Solving the Feedback Problem
Ramonda Kyser and Dr. Edwin Mouriño join us at The BB&T Leadership Institute to talk about ways that we can start creating a culture where feedback becomes a successful organizational tool.
Anna Slaydon: Feedback is important, but if we're honest, it's hard to give and it's hard to receive. I don't know about you, but I get very, very nervous if someone offers to give me feedback, or if they just so much as shut the office door that we're standing in. But the reality is feedback is important, and we have to be able to give and receive it to have a healthy culture. Ramonda and Edwin join us again to talk to us about some easy ways that we can start creating a culture where feedback becomes a tool for organizational success.
Ramonda Kyser: The performance evaluation is that formal version of feedback. But what happens to all the informal opportunities for feedback?
Anna Slaydon: Ah.
Ramonda Kyser: Where when—I have a really great story when it comes to feedback. And I try to show feedback and gratitude in lots of different ways. I was teaching a class about a few months ago, and I never, ever take my cell phone in a class. But for whatever reason this day, I had my cell phone, and I had it on silent, and it was turned face down. At the break, I turned the phone over and saw all these missed calls and text messages from my father and my sister. Well, my parents are 82 and 86.
Anna Slaydon: Uh-oh. Yeah.
Ramonda Kyser: Unfortunately, my mother was being rushed to the emergency room in an ambulance because she couldn't swallow or breathe.
Anna Slaydon: Oh, my goodness.
Ramonda Kyser: I couldn't focus on anything at that moment. It was a coworker who overheard me. She went downstairs, got two consultants who were here that day. They filled in the gap. I was so grateful. When I got back, I immediately showed them—I gave them positive feedback.
Anna Slaydon: Yeah.
Ramonda Kyser: It didn't have to be a sit-down meeting, but a simple thank you that was genuine and authentic went a long way with my two coworkers.
Anna Slaydon: Yeah. Is your mom okay?
Ramonda Kyser: Mom's fine.
Anna Slaydon: Okay.
Ramonda Kyser: I can't keep that 82-year-old woman down. She is fine.
Anna Slaydon: [Laughter] You mentioned gratitude.
Ramonda Kyser: Yes.
Anna Slaydon: Tell me about gratitude.
Ramonda Kyser: So gratitude—well, first I'd like to talk about positive psychology, if I can.
Anna Slaydon: Yeah.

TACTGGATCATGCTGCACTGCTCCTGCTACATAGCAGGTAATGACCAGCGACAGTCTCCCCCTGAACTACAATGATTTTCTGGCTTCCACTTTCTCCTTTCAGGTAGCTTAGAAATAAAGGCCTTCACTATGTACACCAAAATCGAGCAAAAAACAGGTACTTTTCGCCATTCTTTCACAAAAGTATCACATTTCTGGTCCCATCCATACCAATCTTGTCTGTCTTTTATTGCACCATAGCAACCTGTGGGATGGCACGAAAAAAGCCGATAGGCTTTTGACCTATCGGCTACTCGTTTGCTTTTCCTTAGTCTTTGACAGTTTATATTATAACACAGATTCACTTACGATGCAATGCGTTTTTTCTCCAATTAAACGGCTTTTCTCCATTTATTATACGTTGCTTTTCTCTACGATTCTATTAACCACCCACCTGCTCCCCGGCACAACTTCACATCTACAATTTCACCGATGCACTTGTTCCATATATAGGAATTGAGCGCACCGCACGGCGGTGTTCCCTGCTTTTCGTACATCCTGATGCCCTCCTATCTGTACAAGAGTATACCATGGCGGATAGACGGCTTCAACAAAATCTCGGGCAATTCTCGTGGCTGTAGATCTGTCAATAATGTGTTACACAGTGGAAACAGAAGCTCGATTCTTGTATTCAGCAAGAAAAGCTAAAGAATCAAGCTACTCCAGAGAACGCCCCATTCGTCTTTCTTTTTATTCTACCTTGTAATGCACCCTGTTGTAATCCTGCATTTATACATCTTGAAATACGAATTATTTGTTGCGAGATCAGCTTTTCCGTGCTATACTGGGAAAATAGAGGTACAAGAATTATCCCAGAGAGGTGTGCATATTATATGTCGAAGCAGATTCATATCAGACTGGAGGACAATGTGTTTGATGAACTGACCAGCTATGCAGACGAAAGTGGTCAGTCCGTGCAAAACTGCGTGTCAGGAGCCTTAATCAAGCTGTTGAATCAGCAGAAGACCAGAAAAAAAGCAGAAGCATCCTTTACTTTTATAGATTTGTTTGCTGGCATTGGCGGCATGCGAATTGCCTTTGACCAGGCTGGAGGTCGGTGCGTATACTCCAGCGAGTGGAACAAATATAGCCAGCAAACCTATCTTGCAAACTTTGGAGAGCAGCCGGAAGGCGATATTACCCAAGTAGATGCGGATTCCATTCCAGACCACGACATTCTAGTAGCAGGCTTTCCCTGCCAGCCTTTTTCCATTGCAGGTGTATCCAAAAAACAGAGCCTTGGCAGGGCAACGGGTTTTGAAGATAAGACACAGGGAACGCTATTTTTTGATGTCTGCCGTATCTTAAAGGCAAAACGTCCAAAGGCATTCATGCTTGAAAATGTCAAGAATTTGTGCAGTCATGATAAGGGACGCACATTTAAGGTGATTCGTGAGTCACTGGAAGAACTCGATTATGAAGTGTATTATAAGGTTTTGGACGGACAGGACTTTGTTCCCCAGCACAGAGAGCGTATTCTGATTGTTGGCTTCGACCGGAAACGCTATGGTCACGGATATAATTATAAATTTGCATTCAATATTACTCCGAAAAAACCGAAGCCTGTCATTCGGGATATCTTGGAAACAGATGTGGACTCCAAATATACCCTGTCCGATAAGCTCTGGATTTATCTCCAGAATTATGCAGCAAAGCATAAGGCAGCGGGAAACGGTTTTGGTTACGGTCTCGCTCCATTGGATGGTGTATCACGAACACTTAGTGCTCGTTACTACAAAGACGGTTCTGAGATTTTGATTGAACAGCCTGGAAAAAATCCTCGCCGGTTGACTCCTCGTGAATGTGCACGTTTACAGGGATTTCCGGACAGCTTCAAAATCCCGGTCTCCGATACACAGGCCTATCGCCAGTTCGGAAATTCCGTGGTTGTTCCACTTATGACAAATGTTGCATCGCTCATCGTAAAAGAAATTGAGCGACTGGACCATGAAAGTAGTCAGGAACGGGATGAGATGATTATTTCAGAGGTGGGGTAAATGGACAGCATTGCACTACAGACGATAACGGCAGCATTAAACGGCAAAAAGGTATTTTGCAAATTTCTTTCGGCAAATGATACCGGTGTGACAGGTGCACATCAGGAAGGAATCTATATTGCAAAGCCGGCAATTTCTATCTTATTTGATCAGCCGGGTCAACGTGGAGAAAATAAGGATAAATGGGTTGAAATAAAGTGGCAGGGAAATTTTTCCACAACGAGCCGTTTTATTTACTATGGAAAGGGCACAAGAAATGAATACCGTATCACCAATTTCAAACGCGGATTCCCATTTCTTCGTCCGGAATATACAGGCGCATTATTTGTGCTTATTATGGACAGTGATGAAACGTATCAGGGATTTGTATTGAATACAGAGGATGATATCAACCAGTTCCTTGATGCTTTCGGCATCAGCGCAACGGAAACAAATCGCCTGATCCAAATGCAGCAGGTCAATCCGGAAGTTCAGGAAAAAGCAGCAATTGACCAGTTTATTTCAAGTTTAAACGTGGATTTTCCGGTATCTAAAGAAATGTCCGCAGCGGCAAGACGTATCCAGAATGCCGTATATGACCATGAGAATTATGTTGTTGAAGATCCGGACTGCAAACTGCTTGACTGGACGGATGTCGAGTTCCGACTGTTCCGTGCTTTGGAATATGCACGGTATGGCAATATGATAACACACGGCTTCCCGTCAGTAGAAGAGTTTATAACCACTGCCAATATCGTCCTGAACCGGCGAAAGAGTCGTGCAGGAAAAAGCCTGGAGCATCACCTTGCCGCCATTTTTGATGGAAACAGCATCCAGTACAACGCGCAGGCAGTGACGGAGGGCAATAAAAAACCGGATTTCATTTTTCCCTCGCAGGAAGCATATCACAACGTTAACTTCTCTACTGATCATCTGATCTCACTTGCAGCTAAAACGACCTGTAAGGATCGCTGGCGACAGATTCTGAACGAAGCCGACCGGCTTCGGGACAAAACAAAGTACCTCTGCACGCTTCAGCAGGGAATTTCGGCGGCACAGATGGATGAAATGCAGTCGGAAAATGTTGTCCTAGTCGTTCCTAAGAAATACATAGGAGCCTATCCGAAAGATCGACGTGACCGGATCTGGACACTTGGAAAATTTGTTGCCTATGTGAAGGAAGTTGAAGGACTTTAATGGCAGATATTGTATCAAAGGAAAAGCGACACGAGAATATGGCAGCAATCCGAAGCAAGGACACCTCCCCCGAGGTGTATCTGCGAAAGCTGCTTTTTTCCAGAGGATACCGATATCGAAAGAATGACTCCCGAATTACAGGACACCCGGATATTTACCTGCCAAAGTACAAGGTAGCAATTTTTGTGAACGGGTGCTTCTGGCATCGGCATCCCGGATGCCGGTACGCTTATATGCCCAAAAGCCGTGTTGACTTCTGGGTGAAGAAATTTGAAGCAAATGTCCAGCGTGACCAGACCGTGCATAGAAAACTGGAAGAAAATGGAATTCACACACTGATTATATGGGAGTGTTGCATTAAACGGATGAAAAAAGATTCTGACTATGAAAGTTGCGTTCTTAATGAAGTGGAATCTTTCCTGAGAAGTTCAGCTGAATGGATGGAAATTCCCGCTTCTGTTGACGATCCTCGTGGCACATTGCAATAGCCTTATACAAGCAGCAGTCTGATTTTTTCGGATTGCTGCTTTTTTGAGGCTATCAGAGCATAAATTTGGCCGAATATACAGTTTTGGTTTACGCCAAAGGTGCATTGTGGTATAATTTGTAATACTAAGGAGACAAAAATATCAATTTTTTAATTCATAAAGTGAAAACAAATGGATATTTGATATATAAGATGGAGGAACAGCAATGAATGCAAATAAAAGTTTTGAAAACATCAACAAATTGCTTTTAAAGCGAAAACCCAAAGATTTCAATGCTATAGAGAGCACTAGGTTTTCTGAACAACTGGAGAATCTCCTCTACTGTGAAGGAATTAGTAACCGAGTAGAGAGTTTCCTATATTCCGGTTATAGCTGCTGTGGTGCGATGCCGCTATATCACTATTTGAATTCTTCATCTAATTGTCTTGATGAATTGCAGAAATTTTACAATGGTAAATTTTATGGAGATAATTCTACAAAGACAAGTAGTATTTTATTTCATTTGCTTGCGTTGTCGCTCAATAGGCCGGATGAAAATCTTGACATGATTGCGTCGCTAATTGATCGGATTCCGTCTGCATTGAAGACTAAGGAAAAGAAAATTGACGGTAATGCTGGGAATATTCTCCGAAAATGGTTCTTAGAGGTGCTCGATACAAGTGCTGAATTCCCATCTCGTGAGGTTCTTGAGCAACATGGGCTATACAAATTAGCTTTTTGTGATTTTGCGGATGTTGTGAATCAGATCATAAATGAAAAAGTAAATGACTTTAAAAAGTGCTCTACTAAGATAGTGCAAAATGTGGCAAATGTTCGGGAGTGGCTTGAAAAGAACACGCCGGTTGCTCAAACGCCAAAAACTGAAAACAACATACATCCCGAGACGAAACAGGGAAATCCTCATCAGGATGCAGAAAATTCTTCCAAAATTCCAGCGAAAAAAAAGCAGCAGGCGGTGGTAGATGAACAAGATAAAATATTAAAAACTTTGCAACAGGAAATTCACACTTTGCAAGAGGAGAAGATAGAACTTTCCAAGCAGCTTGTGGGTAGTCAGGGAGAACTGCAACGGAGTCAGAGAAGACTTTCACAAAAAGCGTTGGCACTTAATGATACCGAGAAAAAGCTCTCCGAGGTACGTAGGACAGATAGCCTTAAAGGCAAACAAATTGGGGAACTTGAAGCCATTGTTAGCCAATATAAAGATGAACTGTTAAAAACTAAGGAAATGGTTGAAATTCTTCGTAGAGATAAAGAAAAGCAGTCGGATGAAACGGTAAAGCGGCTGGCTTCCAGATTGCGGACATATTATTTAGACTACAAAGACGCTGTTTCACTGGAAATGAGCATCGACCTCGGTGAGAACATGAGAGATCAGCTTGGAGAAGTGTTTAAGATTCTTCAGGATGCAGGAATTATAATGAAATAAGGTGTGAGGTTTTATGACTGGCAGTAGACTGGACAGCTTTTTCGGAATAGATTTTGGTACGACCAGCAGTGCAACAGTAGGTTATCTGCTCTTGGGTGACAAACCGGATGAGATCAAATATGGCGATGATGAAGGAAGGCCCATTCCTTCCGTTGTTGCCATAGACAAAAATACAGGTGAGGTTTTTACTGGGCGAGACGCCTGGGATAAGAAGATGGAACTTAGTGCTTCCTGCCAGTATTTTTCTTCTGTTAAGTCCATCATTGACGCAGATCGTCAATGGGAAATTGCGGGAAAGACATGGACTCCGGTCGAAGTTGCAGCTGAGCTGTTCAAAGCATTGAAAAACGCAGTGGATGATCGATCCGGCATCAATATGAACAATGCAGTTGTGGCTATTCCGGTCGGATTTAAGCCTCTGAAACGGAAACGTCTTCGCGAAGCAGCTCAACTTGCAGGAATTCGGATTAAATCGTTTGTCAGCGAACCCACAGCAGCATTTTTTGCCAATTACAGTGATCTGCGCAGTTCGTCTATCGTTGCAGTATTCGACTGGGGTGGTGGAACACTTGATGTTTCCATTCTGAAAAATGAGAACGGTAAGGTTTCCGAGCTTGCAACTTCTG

Ramonda Kyser: So positive psychology is this new theory in psychology that we're starting to weave into some of our work here at The BB&T Leadership Institute. And it's basically looking at our strengths. There's scientific proof that when we can look at our strengths and enable individuals to tap into that more, that we can really have a better experience in the workplace. There's a TED Talk that was done by Martin Seligman, who is the founder father of positive psychology. We'll make sure that we have that in the show notes linked.
Anna Slaydon: Absolutely.
Ramonda Kyser: But positive psychology is making sure that we're paying attention to broadening our positive emotions instead of looking for those threats with negative. Expressing and acknowledging gratitude are two main, broad categories. We have everyone in our program to do a gratitude journal. And if you've been through the five-day program, you hear on Monday people say, "Oh, this is so silly. Why are we focusing on something we're grateful for?"
But by the end of that week, not only are the things that they're grateful for deeper and richer that they describe, but they're also talking about how they have started to really pause themselves through the day, and find things that are important that they want to acknowledge that they're grateful for.
Anna Slaydon: And it sounds like in order to create a culture where feedback is encouraged and well-received, gratitude and leveraging those positive emotions is the way in which you create that positive feedback culture.
Ramonda Kyser: It's one of the ways. I want to share five strategies or tips with our listeners that maybe if they do a couple of these, they could create that culture.
The first one is honoring your employees' autonomy. Edwin, remember, you pointed out in that first podcast no one wants to be micromanaged. But we still find that we are micromanaged. An employee is going to do so much more for your organization if they feel that they are trusted. Well, how do you do that? You talk and you listen to them. When I don't feel like I'm being heard, I'm probably not going to trust you. I'm going to go through the motions. So we want to make sure that we're creating a culture that respects and honors the employees' autonomy.